1Password & My Estate Plan

Easy, Secure, & Paperless Estate Plan Sharing

As a long time 1Password user, a few years ago I stumbled upon Mike Vardy’s 1Password Emergency Kit. Mike’s idea was compelling for two reasons — I hadn’t yet considered the hassle associated with leaving the executor of my will with a locked 1P vault and it provided a very thoughtful solution to that problem.

As time passed and the 1P feature set evolved, I soon identified my own solution to this problem. Many months ago 1Password began supporting multiple vaults — allowing users to segment their secure data into various buckets. This segmentation subsequently provided 1P users the ability share selected vaults within teams or families. In short, I have established a vault which I share with the executor of my will, allowing easy, secure, and paperless access to important data and documents. A few notes about my setup below:

  1. Within 1Password, I choose ‘1Password 5 > New Vault’ to create a vault and give it a name.
  2. I allowed the executor of my will to choose the password. Because it is linked to my other vaults, I rarely need to know the password. However, if I do, I have it stored in my private vault.
  3. In the settings, I’ve chosen to sync the new vault via Dropbox. In Dropbox, I have created a folder that is shared with the executor. I stored the vault in that folder.
  4. Next, back within your primary 1P vault, create a tag that you can associate with your new vault.
  5. Tag any info pertinent to your estate with the new tag. In my case, this includes ‘Logins’, ‘Identities’, ‘Drivers Licenses’, and ‘Social Security Number’ entries. We also have several legal documents (wills, POA’s, etc) stored as attachments within each of the ‘Identities’.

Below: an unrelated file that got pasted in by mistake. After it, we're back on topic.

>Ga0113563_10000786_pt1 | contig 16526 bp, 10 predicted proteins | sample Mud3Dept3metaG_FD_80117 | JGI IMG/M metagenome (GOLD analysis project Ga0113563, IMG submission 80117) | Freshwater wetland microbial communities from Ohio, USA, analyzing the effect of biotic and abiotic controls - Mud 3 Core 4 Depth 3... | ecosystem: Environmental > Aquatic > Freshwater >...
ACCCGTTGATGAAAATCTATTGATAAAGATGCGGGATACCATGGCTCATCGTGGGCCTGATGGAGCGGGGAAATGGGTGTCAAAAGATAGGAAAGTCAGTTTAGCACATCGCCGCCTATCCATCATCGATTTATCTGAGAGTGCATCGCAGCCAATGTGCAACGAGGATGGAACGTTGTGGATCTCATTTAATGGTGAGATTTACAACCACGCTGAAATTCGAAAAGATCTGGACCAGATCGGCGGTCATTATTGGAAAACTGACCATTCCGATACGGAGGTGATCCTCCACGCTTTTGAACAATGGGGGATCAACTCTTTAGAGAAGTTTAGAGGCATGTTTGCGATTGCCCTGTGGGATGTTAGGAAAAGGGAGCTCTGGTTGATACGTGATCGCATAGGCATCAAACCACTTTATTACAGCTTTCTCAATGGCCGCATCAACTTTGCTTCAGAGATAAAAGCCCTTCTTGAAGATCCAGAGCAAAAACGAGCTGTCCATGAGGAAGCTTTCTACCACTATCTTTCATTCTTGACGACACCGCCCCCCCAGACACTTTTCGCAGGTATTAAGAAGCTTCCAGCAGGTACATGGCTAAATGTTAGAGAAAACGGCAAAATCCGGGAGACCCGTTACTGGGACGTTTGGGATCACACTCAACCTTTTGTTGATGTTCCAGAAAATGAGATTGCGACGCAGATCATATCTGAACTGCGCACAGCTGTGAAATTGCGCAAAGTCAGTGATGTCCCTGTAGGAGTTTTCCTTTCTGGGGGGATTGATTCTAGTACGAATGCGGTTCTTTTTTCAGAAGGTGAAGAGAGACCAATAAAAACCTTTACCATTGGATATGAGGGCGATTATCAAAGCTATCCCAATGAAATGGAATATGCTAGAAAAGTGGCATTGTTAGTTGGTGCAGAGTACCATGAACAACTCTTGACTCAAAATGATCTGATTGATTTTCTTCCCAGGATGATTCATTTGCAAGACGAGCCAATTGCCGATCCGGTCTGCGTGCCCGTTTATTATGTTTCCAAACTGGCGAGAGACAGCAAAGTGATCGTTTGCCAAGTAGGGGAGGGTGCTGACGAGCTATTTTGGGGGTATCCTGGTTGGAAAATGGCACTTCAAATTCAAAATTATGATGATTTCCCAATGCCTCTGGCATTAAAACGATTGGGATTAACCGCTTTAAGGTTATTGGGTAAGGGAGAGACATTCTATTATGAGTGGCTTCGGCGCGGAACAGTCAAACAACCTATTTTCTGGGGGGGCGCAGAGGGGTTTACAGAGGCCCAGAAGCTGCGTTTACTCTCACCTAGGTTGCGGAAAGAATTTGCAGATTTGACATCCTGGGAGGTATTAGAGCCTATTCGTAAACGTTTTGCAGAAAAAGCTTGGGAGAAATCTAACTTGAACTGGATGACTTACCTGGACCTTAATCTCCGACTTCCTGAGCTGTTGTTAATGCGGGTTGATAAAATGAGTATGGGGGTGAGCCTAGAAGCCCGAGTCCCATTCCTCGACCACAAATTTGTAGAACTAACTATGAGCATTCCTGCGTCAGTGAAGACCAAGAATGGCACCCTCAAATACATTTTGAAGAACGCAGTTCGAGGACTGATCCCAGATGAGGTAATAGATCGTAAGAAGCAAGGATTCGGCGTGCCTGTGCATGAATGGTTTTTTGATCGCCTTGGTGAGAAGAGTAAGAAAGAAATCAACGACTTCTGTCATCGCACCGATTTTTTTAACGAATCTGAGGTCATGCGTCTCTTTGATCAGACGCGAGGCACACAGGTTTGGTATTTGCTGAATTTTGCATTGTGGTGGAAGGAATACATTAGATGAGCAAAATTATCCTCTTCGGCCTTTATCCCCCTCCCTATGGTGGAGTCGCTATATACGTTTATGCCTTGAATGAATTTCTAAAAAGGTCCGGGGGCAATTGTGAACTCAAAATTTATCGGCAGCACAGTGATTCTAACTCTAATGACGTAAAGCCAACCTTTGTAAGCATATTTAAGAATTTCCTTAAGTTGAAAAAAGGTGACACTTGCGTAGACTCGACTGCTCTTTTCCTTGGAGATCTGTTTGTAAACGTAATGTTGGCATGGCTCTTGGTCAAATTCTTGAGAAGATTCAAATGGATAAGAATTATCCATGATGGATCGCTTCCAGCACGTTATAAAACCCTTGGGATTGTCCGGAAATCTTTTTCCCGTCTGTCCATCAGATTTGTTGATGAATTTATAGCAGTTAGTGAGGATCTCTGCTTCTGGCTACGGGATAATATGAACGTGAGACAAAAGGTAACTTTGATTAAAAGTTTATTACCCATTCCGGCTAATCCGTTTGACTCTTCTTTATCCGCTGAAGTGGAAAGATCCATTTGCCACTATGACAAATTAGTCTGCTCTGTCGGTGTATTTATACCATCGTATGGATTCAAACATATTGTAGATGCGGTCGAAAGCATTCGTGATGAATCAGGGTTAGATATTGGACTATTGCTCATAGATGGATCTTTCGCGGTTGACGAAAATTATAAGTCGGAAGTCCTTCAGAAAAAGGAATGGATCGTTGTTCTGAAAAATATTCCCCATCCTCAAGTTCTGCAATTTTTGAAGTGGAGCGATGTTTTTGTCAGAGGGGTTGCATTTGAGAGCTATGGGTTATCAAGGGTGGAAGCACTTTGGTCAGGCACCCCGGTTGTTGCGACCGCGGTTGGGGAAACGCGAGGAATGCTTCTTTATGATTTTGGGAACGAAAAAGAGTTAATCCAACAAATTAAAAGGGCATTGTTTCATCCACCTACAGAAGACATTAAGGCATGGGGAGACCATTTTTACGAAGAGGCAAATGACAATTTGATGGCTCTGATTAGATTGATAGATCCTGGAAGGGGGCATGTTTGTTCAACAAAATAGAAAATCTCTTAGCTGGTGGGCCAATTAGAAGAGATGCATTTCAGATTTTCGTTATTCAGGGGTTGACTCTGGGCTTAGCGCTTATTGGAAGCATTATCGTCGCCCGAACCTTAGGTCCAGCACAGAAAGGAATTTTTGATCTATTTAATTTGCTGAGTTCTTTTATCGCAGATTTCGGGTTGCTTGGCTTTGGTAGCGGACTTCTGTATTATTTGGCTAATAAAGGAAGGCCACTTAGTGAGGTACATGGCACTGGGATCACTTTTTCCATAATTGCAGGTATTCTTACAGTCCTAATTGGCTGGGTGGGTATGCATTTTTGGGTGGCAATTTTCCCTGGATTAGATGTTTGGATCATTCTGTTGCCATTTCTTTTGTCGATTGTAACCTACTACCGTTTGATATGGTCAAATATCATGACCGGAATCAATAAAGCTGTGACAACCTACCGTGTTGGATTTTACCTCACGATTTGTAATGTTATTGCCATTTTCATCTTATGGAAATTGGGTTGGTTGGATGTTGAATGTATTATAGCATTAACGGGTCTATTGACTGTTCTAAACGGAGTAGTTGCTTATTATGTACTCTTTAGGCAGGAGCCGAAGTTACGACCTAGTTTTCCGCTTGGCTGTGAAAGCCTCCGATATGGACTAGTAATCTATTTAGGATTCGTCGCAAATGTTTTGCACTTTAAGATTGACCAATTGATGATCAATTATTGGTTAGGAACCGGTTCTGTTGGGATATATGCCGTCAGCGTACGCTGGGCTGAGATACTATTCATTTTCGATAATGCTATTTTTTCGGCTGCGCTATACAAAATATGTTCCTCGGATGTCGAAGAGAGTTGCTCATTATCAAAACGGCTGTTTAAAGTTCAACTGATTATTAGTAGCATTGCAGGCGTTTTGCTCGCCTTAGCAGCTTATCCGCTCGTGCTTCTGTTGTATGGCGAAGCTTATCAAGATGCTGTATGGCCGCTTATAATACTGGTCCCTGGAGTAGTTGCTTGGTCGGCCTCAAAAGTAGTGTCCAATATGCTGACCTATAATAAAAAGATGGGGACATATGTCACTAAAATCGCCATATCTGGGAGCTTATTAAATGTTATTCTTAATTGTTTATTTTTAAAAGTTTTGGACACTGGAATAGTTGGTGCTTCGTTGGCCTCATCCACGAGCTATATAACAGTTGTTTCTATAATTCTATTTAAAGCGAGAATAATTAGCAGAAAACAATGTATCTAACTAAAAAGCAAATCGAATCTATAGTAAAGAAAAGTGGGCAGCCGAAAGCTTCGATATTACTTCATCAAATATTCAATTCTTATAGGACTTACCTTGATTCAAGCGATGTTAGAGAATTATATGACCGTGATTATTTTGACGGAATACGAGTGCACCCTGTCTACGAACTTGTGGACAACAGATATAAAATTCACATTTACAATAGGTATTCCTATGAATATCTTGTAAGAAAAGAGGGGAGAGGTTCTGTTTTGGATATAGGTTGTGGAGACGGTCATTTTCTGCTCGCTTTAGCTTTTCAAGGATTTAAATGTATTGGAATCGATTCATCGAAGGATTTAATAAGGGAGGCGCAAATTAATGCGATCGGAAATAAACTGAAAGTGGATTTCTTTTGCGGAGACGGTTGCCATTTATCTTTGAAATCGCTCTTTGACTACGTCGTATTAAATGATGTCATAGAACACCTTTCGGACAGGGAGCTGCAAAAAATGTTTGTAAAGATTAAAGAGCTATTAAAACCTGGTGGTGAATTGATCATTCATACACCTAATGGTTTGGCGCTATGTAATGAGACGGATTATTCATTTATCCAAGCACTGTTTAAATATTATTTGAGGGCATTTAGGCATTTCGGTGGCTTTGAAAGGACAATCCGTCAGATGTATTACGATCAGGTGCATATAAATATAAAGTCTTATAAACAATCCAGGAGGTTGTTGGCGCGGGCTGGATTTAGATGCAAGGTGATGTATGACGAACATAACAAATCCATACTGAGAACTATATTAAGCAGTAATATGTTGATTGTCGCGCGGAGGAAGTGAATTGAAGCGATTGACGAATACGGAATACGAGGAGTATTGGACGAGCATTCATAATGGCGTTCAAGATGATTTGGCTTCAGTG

6. As an optional step, I have included a secure note providing additional instructions in the event of my passing.
  7. Once everything is correctly tagged, you can click your tag in the sidebar to filter your data down to the pieces pertinent to your estate. You can then efficiently select all of the entries, right-click, and copy these entries to your new vault. I chose to copy them to the new vault instead of moving them. That insures they live in both vaults. This was preferred for two reasons: so nothing was lost in the event of ‘user-error’ on the part of my executor and so that I could update these passwords along with my others, as dictated by Watchtower.
  8. Lastly, I have an Omnifocus task that reminds me to update this data periodically. Because everything is tagged, pushing fresh copies of entries from my primary vault to my estate vault is relatively painless.

I’m really excited about this paperless method of sharing estate details. Additionally, because of 1PasswordAnywhere, my executor does not need to own 1P to access the vault. They can simply open it in their browser.